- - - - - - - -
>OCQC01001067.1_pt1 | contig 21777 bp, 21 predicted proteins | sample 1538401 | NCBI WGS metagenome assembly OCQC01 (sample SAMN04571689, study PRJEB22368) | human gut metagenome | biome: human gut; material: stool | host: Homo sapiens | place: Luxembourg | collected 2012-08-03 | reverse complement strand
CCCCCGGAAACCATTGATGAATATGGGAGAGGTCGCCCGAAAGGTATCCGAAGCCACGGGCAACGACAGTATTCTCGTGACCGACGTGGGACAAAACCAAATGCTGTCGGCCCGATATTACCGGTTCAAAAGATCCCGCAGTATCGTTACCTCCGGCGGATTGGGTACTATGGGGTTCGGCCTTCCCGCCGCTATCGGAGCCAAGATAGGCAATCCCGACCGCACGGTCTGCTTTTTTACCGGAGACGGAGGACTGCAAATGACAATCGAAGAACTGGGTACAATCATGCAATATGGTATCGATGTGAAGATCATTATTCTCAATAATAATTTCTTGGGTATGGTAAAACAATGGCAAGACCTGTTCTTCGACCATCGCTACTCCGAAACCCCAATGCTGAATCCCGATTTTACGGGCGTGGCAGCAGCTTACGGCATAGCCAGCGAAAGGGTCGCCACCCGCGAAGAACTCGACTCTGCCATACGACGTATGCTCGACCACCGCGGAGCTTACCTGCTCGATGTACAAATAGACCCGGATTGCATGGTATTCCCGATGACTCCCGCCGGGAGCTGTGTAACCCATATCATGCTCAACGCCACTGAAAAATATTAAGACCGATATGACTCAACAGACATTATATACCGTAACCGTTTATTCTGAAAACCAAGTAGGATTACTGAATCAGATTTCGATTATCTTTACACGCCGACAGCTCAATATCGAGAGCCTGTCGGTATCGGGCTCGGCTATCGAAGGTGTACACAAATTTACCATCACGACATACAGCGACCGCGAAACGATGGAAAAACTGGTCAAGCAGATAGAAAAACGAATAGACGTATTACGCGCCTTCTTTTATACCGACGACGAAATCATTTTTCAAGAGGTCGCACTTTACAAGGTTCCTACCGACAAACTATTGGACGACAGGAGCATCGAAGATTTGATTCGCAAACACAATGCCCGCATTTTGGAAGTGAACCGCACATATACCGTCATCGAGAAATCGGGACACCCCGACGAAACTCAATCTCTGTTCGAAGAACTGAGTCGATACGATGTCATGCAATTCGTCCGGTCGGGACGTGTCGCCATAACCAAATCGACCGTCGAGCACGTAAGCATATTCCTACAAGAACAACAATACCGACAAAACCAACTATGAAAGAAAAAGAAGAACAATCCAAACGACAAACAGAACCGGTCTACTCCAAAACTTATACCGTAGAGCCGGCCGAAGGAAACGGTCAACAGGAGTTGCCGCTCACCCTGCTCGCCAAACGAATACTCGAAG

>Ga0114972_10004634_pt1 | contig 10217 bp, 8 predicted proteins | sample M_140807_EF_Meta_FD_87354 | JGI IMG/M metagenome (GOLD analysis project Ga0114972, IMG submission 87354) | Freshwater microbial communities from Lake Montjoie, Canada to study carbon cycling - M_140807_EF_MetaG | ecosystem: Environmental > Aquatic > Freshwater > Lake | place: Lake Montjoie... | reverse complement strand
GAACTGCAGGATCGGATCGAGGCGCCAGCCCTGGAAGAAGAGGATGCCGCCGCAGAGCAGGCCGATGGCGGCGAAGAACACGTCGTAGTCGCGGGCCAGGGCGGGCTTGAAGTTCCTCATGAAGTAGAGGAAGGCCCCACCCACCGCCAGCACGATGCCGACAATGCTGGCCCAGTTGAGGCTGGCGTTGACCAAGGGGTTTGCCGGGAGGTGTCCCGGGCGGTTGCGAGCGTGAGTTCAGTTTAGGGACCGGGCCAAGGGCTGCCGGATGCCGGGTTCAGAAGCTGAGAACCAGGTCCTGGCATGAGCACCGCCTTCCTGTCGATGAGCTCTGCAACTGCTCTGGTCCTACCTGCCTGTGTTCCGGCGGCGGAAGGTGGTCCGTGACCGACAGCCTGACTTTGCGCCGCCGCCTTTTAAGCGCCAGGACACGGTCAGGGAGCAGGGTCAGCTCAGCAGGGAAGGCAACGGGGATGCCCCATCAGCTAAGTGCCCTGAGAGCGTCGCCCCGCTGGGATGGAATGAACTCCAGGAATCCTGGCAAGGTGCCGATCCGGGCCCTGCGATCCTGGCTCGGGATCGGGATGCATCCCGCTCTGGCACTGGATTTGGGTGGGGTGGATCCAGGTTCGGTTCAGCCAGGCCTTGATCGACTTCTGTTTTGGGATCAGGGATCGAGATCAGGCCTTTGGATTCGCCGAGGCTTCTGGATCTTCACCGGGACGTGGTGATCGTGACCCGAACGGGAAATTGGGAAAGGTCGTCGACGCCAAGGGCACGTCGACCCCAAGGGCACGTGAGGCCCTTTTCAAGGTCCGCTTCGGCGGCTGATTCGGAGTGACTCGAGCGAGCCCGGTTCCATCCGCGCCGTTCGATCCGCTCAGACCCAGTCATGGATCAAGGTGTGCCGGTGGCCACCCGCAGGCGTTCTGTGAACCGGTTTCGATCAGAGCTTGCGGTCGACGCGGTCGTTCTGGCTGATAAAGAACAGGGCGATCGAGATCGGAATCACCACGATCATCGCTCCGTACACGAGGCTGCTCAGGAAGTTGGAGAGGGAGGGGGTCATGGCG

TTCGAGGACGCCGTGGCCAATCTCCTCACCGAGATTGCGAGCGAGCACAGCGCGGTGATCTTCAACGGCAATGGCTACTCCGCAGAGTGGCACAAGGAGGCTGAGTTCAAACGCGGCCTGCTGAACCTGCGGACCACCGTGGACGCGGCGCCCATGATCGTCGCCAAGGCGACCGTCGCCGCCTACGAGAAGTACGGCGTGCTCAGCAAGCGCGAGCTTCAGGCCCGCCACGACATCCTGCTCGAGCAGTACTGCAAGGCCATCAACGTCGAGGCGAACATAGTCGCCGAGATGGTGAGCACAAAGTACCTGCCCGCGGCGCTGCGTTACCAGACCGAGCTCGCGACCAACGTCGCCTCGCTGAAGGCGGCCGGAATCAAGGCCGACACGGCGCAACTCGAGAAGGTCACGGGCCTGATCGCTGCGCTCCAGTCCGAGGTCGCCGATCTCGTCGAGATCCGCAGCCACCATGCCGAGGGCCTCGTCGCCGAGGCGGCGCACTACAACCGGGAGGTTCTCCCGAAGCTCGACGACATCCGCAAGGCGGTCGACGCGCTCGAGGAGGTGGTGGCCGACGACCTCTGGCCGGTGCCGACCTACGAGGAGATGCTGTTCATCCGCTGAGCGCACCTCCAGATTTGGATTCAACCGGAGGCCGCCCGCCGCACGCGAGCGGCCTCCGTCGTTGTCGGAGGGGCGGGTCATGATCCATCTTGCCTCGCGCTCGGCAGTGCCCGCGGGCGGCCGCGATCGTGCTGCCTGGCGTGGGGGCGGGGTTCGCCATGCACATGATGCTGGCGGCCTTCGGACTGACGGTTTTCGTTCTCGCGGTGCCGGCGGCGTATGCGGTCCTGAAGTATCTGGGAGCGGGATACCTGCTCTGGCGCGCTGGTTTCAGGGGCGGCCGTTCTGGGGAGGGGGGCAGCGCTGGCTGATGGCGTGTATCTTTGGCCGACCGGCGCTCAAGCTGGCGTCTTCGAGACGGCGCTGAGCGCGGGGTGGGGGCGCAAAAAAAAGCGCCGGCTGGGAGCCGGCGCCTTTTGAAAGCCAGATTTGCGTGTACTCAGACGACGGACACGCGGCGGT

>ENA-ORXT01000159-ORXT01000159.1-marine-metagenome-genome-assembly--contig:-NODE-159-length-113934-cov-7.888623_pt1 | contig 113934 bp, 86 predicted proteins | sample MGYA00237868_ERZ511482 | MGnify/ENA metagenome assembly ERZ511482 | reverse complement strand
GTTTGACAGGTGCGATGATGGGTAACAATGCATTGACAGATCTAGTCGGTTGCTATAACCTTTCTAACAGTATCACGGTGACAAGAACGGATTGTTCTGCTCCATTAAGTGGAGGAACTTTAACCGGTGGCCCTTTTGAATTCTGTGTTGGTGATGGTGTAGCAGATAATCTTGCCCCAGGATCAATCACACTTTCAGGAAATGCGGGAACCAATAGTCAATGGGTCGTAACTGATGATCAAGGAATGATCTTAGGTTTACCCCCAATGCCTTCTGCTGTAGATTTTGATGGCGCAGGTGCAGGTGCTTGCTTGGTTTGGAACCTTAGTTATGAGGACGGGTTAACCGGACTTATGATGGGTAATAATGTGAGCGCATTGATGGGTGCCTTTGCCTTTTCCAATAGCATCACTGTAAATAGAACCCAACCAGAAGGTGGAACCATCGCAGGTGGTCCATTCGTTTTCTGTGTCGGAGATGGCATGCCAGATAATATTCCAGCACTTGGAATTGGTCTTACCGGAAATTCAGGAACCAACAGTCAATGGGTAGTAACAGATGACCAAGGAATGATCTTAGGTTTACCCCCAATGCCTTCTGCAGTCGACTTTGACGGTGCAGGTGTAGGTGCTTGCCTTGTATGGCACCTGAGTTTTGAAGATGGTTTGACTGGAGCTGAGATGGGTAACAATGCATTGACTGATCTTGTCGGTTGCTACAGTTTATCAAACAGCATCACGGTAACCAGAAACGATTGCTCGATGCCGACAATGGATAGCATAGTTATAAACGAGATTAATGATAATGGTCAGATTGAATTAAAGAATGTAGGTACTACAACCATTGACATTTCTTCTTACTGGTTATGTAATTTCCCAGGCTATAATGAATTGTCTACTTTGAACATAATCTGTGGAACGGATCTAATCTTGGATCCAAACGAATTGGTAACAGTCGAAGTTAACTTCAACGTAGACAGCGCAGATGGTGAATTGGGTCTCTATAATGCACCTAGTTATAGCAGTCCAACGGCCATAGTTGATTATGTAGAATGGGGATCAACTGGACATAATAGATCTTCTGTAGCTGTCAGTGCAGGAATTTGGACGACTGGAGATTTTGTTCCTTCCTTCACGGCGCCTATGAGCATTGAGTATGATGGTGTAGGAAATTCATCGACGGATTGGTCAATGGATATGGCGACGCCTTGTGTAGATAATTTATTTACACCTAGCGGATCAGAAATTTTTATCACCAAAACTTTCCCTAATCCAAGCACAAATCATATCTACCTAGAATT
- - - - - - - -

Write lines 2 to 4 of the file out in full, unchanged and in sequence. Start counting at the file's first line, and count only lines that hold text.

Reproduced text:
CCCCCGGAAACCATTGATGAATATGGGAGAGGTCGCCCGAAAGGTATCCGAAGCCACGGGCAACGACAGTATTCTCGTGACCGACGTGGGACAAAACCAAATGCTGTCGGCCCGATATTACCGGTTCAAAAGATCCCGCAGTATCGTTACCTCCGGCGGATTGGGTACTATGGGGTTCGGCCTTCCCGCCGCTATCGGAGCCAAGATAGGCAATCCCGACCGCACGGTCTGCTTTTTTACCGGAGACGGAGGACTGCAAATGACAATCGAAGAACTGGGTACAATCATGCAATATGGTATCGATGTGAAGATCATTATTCTCAATAATAATTTCTTGGGTATGGTAAAACAATGGCAAGACCTGTTCTTCGACCATCGCTACTCCGAAACCCCAATGCTGAATCCCGATTTTACGGGCGTGGCAGCAGCTTACGGCATAGCCAGCGAAAGGGTCGCCACCCGCGAAGAACTCGACTCTGCCATACGACGTATGCTCGACCACCGCGGAGCTTACCTGCTCGATGTACAAATAGACCCGGATTGCATGGTATTCCCGATGACTCCCGCCGGGAGCTGTGTAACCCATATCATGCTCAACGCCACTGAAAAATATTAAGACCGATATGACTCAACAGACATTATATACCGTAACCGTTTATTCTGAAAACCAAGTAGGATTACTGAATCAGATTTCGATTATCTTTACACGCCGACAGCTCAATATCGAGAGCCTGTCGGTATCGGGCTCGGCTATCGAAGGTGTACACAAATTTACCATCACGACATACAGCGACCGCGAAACGATGGAAAAACTGGTCAAGCAGATAGAAAAACGAATAGACGTATTACGCGCCTTCTTTTATACCGACGACGAAATCATTTTTCAAGAGGTCGCACTTTACAAGGTTCCTACCGACAAACTATTGGACGACAGGAGCATCGAAGATTTGATTCGCAAACACAATGCCCGCATTTTGGAAGTGAACCGCACATATACCGTCATCGAGAAATCGGGACACCCCGACGAAACTCAATCTCTGTTCGAAGAACTGAGTCGATACGATGTCATGCAATTCGTCCGGTCGGGACGTGTCGCCATAACCAAATCGACCGTCGAGCACGTAAGCATATTCCTACAAGAACAACAATACCGACAAAACCAACTATGAAAGAAAAAGAAGAACAATCCAAACGACAAACAGAACCGGTCTACTCCAAAACTTATACCGTAGAGCCGGCCGAAGGAAACGGTCAACAGGAGTTGCCGCTCACCCTGCTCGCCAAACGAATACTCGAAG

>Ga0114972_10004634_pt1 | contig 10217 bp, 8 predicted proteins | sample M_140807_EF_Meta_FD_87354 | JGI IMG/M metagenome (GOLD analysis project Ga0114972, IMG submission 87354) | Freshwater microbial communities from Lake Montjoie, Canada to study carbon cycling - M_140807_EF_MetaG | ecosystem: Environmental > Aquatic > Freshwater > Lake | place: Lake Montjoie... | reverse complement strand
GAACTGCAGGATCGGATCGAGGCGCCAGCCCTGGAAGAAGAGGATGCCGCCGCAGAGCAGGCCGATGGCGGCGAAGAACACGTCGTAGTCGCGGGCCAGGGCGGGCTTGAAGTTCCTCATGAAGTAGAGGAAGGCCCCACCCACCGCCAGCACGATGCCGACAATGCTGGCCCAGTTGAGGCTGGCGTTGACCAAGGGGTTTGCCGGGAGGTGTCCCGGGCGGTTGCGAGCGTGAGTTCAGTTTAGGGACCGGGCCAAGGGCTGCCGGATGCCGGGTTCAGAAGCTGAGAACCAGGTCCTGGCATGAGCACCGCCTTCCTGTCGATGAGCTCTGCAACTGCTCTGGTCCTACCTGCCTGTGTTCCGGCGGCGGAAGGTGGTCCGTGACCGACAGCCTGACTTTGCGCCGCCGCCTTTTAAGCGCCAGGACACGGTCAGGGAGCAGGGTCAGCTCAGCAGGGAAGGCAACGGGGATGCCCCATCAGCTAAGTGCCCTGAGAGCGTCGCCCCGCTGGGATGGAATGAACTCCAGGAATCCTGGCAAGGTGCCGATCCGGGCCCTGCGATCCTGGCTCGGGATCGGGATGCATCCCGCTCTGGCACTGGATTTGGGTGGGGTGGATCCAGGTTCGGTTCAGCCAGGCCTTGATCGACTTCTGTTTTGGGATCAGGGATCGAGATCAGGCCTTTGGATTCGCCGAGGCTTCTGGATCTTCACCGGGACGTGGTGATCGTGACCCGAACGGGAAATTGGGAAAGGTCGTCGACGCCAAGGGCACGTCGACCCCAAGGGCACGTGAGGCCCTTTTCAAGGTCCGCTTCGGCGGCTGATTCGGAGTGACTCGAGCGAGCCCGGTTCCATCCGCGCCGTTCGATCCGCTCAGACCCAGTCATGGATCAAGGTGTGCCGGTGGCCACCCGCAGGCGTTCTGTGAACCGGTTTCGATCAGAGCTTGCGGTCGACGCGGTCGTTCTGGCTGATAAAGAACAGGGCGATCGAGATCGGAATCACCACGATCATCGCTCCGTACACGAGGCTGCTCAGGAAGTTGGAGAGGGAGGGGGTCATGGCG